LONDON (ICIS)--There was no growth in European chemicals sector output in 2013, leaving output for the period 6.4% below pre-financial crisis full-year peak seen in 2007, industry body Cefic said on Monday.
The full-year output levels are slightly above Cefic’s forecasts despite the nonexistent growth.
The council had predicted a 0.5% year-on-year contraction in output for 2013 and output for the January-November period was down 0.2% compared to 2012.
A strong performance by the industry in December saw a 2% year-on-year rise in output for the month, and helped to buoy overall output up to flat growth. December was also the fourth consecutive month of above-zero growth, indicating that the second half of the 2013 was slightly stronger than the first. However, petrochemicals production continued its slump, falling 7.1% year on year during the month, with total 2013 output for the sector down 7.9% in 2013 compared to 2012, Cefic added. December’s drop in output for petrochemicals - following a 7.2% year-on-year fall the preceding month - was partially offset by an 8.8% increase in basic inorganics production, as well as 4% growth in polymers output.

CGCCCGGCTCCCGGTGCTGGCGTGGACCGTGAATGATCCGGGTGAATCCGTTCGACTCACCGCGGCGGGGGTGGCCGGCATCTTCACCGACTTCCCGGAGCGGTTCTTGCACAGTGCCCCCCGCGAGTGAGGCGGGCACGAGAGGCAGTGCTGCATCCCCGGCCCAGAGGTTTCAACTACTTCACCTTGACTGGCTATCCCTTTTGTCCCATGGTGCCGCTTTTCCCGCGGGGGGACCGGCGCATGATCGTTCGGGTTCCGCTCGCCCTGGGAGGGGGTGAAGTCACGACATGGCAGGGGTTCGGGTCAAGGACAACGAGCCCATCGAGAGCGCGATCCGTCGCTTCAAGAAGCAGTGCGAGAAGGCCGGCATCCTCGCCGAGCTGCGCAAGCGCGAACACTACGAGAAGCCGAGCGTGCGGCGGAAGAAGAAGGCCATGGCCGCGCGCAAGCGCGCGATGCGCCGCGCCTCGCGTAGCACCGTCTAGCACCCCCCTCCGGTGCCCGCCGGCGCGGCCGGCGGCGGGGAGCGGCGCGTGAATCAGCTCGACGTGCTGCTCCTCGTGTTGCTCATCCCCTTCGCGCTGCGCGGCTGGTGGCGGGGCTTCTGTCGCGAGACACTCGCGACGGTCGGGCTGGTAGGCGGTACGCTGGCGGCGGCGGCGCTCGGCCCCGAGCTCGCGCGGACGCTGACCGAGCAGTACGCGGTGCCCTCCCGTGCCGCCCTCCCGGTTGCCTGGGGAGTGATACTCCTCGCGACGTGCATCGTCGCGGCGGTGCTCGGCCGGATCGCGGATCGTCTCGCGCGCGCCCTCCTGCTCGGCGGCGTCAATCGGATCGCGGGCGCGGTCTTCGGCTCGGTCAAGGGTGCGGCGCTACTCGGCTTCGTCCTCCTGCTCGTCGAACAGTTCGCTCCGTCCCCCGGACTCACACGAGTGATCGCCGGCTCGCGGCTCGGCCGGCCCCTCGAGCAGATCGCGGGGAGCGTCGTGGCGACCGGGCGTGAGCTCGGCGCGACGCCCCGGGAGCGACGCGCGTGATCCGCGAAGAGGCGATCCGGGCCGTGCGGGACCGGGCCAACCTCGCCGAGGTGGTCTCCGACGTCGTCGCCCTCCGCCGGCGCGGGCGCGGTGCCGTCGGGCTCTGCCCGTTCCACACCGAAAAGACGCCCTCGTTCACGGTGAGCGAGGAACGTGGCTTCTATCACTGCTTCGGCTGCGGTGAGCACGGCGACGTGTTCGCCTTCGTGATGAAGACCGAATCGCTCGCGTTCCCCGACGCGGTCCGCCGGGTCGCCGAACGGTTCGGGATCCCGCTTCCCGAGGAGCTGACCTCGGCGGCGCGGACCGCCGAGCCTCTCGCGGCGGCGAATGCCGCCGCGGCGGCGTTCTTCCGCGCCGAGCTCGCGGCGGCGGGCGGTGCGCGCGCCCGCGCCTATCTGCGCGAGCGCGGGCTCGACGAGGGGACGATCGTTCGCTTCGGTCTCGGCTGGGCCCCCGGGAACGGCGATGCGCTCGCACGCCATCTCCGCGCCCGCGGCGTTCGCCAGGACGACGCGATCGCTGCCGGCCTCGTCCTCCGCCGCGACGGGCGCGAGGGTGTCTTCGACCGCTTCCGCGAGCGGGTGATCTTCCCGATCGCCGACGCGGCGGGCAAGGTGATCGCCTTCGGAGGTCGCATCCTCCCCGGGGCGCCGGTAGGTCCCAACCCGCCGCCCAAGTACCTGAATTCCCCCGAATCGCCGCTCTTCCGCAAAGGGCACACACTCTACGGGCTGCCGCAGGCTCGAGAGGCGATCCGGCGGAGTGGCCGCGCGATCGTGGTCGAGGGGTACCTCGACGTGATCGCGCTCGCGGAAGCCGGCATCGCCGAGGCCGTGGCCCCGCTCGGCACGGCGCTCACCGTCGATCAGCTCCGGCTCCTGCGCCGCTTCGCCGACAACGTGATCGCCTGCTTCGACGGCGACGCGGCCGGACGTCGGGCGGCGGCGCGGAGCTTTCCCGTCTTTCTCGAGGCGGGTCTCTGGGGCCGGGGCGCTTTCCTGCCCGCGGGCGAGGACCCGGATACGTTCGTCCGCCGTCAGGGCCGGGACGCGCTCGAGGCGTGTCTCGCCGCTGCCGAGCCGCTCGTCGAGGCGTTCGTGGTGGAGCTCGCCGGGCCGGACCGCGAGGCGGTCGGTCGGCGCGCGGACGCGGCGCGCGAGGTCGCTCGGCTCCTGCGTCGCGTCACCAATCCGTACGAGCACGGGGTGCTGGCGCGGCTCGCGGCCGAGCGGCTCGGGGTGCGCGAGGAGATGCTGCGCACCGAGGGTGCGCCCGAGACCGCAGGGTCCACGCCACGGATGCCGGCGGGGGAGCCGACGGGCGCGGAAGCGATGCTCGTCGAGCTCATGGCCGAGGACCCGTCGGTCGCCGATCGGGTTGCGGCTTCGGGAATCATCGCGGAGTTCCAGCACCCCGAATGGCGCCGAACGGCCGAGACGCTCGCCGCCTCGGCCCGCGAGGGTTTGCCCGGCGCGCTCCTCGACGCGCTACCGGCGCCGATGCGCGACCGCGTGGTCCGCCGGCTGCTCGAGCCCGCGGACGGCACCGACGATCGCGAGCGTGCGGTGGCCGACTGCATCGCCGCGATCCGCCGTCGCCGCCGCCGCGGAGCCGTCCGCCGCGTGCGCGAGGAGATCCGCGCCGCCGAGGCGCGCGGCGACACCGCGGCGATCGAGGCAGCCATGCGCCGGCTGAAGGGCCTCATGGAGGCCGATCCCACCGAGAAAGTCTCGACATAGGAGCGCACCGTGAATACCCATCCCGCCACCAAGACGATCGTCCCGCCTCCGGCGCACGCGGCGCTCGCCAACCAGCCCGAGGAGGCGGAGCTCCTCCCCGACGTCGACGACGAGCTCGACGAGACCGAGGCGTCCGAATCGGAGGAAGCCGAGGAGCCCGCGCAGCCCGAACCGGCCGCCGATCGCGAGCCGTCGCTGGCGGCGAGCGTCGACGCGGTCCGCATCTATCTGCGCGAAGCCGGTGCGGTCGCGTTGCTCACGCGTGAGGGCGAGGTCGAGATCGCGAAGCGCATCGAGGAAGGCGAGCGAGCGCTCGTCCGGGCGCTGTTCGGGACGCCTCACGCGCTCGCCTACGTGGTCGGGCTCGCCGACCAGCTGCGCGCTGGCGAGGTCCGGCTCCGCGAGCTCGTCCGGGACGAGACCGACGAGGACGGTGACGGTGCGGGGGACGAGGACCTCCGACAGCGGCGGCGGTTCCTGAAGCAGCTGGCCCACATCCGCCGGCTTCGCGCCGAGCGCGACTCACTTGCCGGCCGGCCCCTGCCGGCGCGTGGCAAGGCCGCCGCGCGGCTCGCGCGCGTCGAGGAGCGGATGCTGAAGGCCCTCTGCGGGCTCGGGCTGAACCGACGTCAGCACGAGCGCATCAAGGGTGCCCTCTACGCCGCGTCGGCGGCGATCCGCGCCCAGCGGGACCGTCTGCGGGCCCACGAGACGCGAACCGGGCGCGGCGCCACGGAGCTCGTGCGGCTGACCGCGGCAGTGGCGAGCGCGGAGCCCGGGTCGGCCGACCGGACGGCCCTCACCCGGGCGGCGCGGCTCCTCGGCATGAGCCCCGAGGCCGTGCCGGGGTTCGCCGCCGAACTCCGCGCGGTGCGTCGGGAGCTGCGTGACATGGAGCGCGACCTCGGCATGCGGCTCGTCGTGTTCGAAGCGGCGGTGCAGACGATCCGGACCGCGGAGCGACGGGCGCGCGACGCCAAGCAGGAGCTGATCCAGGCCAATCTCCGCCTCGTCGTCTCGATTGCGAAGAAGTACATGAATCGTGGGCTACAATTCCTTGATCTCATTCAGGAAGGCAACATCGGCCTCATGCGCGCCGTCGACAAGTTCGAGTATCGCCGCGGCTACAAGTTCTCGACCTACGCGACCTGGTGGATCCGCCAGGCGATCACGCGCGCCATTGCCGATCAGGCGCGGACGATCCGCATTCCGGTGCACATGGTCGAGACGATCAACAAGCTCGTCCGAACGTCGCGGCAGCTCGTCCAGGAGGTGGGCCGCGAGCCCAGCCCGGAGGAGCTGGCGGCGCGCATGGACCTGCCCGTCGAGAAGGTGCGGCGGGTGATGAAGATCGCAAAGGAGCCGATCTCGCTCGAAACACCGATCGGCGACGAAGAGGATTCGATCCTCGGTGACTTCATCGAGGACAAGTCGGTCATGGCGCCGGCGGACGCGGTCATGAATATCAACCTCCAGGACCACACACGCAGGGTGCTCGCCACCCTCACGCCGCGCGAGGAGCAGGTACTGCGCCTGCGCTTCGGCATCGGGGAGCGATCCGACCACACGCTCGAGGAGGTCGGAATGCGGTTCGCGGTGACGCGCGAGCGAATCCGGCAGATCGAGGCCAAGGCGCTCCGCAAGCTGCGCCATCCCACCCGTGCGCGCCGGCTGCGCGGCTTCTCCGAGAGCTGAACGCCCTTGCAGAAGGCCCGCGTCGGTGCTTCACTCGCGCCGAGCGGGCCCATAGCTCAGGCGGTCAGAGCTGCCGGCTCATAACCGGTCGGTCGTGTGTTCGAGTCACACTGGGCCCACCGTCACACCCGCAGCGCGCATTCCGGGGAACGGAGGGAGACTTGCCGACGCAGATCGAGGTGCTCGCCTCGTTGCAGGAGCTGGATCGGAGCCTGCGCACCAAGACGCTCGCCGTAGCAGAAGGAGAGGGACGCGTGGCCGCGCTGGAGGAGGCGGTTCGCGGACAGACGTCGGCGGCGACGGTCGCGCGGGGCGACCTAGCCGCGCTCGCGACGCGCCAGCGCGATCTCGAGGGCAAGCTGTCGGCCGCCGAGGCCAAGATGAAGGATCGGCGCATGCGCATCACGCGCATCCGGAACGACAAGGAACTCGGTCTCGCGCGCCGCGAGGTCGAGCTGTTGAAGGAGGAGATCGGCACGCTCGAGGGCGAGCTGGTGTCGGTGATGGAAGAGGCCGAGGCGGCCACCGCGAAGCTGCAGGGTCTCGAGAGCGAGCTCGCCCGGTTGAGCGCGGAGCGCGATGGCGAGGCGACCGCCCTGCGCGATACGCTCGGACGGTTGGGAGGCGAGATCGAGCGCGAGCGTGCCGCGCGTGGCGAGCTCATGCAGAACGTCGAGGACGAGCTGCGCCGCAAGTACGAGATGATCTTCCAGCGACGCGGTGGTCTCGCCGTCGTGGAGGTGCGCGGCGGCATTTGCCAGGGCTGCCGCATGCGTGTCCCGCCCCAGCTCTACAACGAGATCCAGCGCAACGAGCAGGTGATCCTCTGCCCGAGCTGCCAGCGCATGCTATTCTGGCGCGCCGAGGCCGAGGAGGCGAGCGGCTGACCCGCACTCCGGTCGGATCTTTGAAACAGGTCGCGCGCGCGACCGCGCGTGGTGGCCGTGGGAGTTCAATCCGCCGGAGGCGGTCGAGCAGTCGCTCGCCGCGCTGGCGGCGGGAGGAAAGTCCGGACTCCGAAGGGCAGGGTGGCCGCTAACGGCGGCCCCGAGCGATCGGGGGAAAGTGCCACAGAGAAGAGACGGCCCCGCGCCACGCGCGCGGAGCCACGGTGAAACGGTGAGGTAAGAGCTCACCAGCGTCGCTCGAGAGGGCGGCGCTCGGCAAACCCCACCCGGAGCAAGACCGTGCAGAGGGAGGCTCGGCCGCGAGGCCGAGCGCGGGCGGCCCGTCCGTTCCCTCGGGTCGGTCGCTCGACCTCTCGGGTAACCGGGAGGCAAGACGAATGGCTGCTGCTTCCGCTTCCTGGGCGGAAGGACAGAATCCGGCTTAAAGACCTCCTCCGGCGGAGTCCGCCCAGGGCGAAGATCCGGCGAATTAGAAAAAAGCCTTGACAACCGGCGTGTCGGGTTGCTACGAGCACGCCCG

Consumer chemicals production expanded by 0.8% during the period, and specialty chemicals output grew by 1.6%, according to Cefic.
By country, general chemicals production increased strongly in Germany, Poland, France and Denmark compared to the EU average, while production level recoveries were muted in Italy, the UK and Belgium compared to the average.
Prices also fell in December, dropping by 2.7% year on year, and down by 1% in 2013 compared to 2012. Despite the drop, prices were 11.6% higher than the pre-crisis, full-year peak reached in 2008, Cefic added.
Sales for November dropped by 2% year on year, and down 3.3% for the first eleven months of 2013. November’s EU chemicals net trade surplus continued to widen, standing at €45.8bn during the first 11 months of the year, driven by a €14.4bn positive trade balance with non-EU countries in Europe, including Russia.
The industry’s confidence fell in January 2014 due to bearish production expectations, despite overall EU economic sentiment continuing to improve.
According to Cefic, sluggish output expectations were driven by overall order books for the coming months, which registered a downturn in January compared to December 2013.
However, confidence levels were above the long-term average - measured between 2005 and 2012 - for the fifth consecutive month, the council added.
Capacity utilisation also dropped slightly to 78.8% during the fourth quarter of 2013, compared to 79.1% in the third quarter of the year. Employment trends have been stable since 2010,